Phil Simms has very little wisdom to bestow upon us on any given Sunday. He’s the same fountain of knowledge who once told us that a forward pass has to go…forward. Mind blowing, yes.
Early in the third quarter today following an opening half when Joe Flacco had completed just five of his 12 pass attempts, Simms encouraged the Ravens quarterback to start chucking deep after a third and long when he indeed attempted a throw which traveled a great distance. Simms’ philosophy as simple: “just heave it up there. Nothing can go wrong.”
Well, it’s been nice, guys. I’m pretty sure that what happened next indicates we’ve reached the end of our civilized existence.
Although Simms’ logic is still bat-shit crazy, through some kind of cosmic connection Flacco seemed to agree. That long heave ended with a 50-yard completion to Anquan Boldin, and it set up another lengthy catch and run — a 20 yarder to Dennis Pitta — a few plays later for a touchdown. Suddenly, Baltimore’s passing offense was uncorked, and a four-point game at halftime slowly grew to where it ended: a 15-point Ravens win over Indianapolis, with a final score of 24-9.
Oh, the running game played its role too, as expected. Specifically, this…
One play later Vonta Leach punched it in for his first career post-season touchdown. Say, Robert Mathis, that Ray Rice character is behind you. Might want to keep tabs on him. He’s fast.
That was a 47-yard catch by Rice, who finished with 117 total yards, while Bernard Pierce had 103 on the ground. Combine that with Pierce’s 43-yard run, and 90 of the 454 total yards given up by the Colts defense (they averaged 374.3 yards allowed per game during the regular season) came on two significant chunk plays from running backs.
And sure, the defense did what a vintage Ravens defense does, which is mostly hurt people, and severely disrupt the timing and rhythm of the opposing quarterback. Luck was sacked three times, a metric which doesn’t come close to measuring his lack of time or comfort in the pocket. He was, overall, efficient and impressive, and clearly a reason why the Colts remained in this game for at least three-and-a-half quarters. But there were two plays when the rookie quarterback looked like, well, a rookie quarterback. They were his first quarter sack and strip by Paul Kruger which didn’t matter on the scoreboard, and his fourth-quarter interception on an undercut route that killed any remaining faint hope for a late-game comeback. The turnovers were Luck’s 24th and 25th on the year from a quarterback who finished tied for second worst in regular-season interceptions with 18. Now, 14 of his 19 total interceptions came on the road, and an offense that finished a drive in the end zone 34 times this year (2.2 TDs per game) was held without a touchdown.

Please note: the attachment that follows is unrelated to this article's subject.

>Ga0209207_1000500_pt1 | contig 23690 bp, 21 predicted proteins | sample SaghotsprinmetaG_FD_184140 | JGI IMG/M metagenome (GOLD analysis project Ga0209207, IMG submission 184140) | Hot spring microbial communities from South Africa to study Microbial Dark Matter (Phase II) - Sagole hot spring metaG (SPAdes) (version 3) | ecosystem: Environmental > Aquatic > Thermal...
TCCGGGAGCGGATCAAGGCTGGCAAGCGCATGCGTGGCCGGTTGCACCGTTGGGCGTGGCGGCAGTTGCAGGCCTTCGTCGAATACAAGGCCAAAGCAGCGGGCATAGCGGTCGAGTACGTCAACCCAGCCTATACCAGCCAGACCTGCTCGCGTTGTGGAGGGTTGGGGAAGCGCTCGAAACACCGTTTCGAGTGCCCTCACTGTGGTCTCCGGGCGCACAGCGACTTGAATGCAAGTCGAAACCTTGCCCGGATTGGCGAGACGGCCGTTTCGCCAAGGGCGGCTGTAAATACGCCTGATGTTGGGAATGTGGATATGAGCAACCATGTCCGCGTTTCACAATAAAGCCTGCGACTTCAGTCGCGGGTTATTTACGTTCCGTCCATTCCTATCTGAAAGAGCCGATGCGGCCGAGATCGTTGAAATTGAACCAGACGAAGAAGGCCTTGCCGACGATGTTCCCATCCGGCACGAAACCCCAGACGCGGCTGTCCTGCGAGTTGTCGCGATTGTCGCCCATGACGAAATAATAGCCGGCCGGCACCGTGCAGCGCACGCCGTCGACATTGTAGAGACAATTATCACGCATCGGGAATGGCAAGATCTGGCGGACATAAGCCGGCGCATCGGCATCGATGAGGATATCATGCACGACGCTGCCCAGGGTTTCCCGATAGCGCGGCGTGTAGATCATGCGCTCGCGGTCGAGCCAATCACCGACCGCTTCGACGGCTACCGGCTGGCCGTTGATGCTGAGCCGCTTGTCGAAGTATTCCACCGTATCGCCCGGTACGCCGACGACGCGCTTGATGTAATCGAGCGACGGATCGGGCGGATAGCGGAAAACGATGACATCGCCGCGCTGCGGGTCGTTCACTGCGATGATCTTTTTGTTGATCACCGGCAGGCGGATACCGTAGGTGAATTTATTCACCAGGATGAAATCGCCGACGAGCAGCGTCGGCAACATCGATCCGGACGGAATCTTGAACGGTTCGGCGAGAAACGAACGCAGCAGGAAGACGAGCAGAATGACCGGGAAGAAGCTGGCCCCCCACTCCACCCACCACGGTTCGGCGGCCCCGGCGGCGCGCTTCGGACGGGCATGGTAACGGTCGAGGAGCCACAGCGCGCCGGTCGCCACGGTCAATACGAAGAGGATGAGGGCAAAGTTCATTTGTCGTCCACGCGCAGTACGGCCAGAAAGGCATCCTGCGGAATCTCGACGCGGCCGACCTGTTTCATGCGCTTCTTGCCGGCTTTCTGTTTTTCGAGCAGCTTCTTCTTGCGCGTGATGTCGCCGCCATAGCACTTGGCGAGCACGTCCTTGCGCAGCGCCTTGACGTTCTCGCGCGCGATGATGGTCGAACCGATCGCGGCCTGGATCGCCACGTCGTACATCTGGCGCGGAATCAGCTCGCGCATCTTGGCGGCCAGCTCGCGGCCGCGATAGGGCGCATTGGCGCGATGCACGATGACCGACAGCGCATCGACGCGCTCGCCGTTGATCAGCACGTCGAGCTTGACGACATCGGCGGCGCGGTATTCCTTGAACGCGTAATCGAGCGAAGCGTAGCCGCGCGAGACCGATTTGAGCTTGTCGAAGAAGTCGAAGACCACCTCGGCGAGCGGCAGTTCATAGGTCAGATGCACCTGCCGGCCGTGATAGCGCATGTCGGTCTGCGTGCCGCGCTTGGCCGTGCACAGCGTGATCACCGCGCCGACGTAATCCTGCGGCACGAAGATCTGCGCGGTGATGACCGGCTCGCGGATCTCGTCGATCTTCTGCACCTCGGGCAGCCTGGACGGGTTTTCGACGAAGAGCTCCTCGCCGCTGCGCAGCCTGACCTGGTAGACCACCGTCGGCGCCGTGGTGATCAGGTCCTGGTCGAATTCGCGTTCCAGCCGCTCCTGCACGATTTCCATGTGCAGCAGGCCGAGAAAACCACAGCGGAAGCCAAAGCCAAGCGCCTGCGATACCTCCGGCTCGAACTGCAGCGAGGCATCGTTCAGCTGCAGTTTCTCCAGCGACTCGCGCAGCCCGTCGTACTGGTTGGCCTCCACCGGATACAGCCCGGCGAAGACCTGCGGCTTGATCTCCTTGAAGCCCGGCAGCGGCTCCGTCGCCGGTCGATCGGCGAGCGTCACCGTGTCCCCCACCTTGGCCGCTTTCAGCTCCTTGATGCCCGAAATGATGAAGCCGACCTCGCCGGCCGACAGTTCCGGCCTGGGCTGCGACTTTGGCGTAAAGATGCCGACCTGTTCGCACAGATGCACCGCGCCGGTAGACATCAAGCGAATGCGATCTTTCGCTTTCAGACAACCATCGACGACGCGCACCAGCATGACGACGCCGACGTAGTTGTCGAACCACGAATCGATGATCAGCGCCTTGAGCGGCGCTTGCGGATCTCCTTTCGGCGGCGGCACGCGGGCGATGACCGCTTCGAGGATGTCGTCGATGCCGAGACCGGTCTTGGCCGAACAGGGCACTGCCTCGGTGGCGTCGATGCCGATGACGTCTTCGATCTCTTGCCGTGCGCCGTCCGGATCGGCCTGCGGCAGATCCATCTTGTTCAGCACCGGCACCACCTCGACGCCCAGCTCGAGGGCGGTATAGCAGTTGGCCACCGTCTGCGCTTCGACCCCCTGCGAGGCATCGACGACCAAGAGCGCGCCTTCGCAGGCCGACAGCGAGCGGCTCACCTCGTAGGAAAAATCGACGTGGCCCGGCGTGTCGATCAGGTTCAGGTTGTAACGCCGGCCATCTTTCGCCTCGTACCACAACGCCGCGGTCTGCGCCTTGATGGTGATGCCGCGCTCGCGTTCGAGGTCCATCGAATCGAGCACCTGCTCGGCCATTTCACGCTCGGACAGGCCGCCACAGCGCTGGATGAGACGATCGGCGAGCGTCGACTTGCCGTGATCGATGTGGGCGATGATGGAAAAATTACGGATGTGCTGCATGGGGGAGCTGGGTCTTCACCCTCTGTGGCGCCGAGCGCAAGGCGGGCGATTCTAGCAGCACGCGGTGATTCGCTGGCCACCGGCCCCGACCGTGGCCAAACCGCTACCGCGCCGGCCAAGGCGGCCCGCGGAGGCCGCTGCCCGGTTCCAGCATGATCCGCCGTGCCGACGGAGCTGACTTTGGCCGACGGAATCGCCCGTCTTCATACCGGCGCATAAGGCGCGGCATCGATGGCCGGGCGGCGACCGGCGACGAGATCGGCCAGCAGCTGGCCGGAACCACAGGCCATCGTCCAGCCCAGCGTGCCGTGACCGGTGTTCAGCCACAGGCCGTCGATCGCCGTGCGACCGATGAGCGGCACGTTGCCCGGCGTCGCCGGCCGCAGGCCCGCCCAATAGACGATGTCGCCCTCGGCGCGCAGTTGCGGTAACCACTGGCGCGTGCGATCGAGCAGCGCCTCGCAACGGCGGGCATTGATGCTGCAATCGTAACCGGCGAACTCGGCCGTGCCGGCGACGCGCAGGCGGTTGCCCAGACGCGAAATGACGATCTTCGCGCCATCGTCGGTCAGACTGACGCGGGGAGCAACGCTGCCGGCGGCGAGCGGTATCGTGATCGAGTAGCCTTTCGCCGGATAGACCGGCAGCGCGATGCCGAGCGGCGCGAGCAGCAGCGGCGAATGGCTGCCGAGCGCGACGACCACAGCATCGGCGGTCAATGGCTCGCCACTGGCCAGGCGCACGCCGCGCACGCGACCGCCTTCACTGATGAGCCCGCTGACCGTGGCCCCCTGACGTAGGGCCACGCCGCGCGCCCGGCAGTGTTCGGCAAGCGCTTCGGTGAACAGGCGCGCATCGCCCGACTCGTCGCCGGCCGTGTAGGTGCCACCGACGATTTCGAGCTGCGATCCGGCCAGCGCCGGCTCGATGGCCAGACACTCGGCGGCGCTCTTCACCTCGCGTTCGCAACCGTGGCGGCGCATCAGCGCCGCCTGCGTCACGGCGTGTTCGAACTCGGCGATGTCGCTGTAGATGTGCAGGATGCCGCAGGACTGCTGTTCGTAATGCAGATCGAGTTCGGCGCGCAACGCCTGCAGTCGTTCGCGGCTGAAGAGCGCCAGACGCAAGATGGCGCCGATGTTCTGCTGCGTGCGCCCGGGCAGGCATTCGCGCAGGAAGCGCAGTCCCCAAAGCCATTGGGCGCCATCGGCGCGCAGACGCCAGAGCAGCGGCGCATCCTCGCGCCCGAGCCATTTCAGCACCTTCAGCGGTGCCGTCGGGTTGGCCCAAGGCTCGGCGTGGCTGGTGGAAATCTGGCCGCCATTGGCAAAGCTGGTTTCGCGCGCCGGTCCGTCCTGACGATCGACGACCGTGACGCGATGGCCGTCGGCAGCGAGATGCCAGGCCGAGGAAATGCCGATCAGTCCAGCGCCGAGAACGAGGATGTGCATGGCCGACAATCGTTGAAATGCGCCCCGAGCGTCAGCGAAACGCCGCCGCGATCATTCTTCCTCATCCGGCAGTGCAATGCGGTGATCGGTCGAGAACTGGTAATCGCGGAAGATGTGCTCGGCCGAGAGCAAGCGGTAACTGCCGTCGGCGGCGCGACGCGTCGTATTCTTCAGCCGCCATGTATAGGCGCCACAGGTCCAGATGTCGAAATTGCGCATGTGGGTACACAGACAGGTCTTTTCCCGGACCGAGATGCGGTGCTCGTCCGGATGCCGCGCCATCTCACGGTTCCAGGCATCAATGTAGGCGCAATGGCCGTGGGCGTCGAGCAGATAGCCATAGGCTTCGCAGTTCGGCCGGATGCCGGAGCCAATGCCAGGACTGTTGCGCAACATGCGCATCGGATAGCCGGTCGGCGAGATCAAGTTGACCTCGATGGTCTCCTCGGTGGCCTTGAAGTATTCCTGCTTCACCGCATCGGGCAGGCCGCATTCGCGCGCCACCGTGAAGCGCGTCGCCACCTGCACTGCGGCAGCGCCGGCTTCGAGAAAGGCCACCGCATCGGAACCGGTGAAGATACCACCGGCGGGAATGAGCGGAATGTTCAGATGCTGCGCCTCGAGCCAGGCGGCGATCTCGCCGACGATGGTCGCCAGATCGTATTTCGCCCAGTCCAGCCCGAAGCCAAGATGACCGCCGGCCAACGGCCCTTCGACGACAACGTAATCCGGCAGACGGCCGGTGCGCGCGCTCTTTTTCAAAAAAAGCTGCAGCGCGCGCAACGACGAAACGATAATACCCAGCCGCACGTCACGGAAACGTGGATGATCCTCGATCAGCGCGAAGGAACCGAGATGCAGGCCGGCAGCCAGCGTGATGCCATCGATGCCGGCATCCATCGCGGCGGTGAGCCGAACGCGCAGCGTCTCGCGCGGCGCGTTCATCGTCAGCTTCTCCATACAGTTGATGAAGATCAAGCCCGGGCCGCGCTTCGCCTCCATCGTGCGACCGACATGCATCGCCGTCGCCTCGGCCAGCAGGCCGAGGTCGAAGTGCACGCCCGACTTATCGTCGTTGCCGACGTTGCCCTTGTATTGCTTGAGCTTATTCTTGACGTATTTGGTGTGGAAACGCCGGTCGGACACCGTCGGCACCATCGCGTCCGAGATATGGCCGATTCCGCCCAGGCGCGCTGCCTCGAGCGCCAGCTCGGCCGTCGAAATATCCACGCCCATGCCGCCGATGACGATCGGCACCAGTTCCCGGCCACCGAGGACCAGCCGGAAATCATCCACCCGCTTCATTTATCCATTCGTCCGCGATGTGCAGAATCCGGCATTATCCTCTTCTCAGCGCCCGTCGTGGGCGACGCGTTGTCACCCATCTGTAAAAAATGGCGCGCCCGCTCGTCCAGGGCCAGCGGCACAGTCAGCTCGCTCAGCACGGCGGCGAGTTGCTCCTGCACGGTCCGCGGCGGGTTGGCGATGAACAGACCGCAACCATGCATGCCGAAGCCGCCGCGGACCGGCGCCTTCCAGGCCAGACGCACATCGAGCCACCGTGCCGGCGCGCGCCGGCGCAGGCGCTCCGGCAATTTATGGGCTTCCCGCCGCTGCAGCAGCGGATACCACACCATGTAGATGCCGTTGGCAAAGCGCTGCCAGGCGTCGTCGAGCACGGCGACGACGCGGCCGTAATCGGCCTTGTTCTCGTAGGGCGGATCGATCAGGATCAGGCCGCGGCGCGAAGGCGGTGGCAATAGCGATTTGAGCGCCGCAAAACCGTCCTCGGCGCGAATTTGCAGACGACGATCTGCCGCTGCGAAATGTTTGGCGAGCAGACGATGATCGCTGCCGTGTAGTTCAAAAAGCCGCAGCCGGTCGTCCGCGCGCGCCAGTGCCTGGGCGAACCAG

But the second-half surge in which Baltimore outscored Indianapolis 14-3 comes back to Boldin. In addition to his 50-yard reception, Boldin also had a 46 yarder, giving him 106 receiving yards in the third quarter alone after he didn’t have a reception in the first half, and he was only targeted once. Prior to today over 15 regular-season games (Boldin was among a group of Ravens who sat out a meaningless Week 17 game), he had just one +40 yard catch. Today in one quarter, he had two. Seriously.
He finished with 145 yards and a touchdown on five catches, an incredible average of 29 yards per grab. It was his second career post-season game with over 100 yards, and only one other pass catcher in Ravens history has even one such game. His yardage was also the most in one post-season half since Jerry Rice’s 157 yards in Super Bowl XXIII.
Boldin’s performance and the four total plays that went for 40 or more yards powered the Ravens’ offense and made a win possible, a rather remarkable victory considering the difference in the time of possession. The Colts ran 84 plays to the Ravens’ 55, and they failed to capitalize on multiple Baltimore mistakes, most notably Rice’s two fumbles. They were the first two lost fumbles of his season, and taking that further, prior to today he had lost only two fumbles over 590 carries dating back to the beginning of last year, including the playoffs. That’s an average of 147.5 carries for every lost fumble, yet today he had two turnovers on just 15 carries. Nuts.
Chris Collingsworth would like to remind you that shit happens…
For the Colts, a season of promise ends, but there will be many more for this young team with top draft picks from just last year who are already major offensive contributors (Luck, T.Y. Hilton, Dwayne Allen, Coby Fleener). In Baltimore, it’s onwards to Denver for the team, and for Ray Lewis, who gets to dance and thrust and gyrate and wiggle for at least one more week.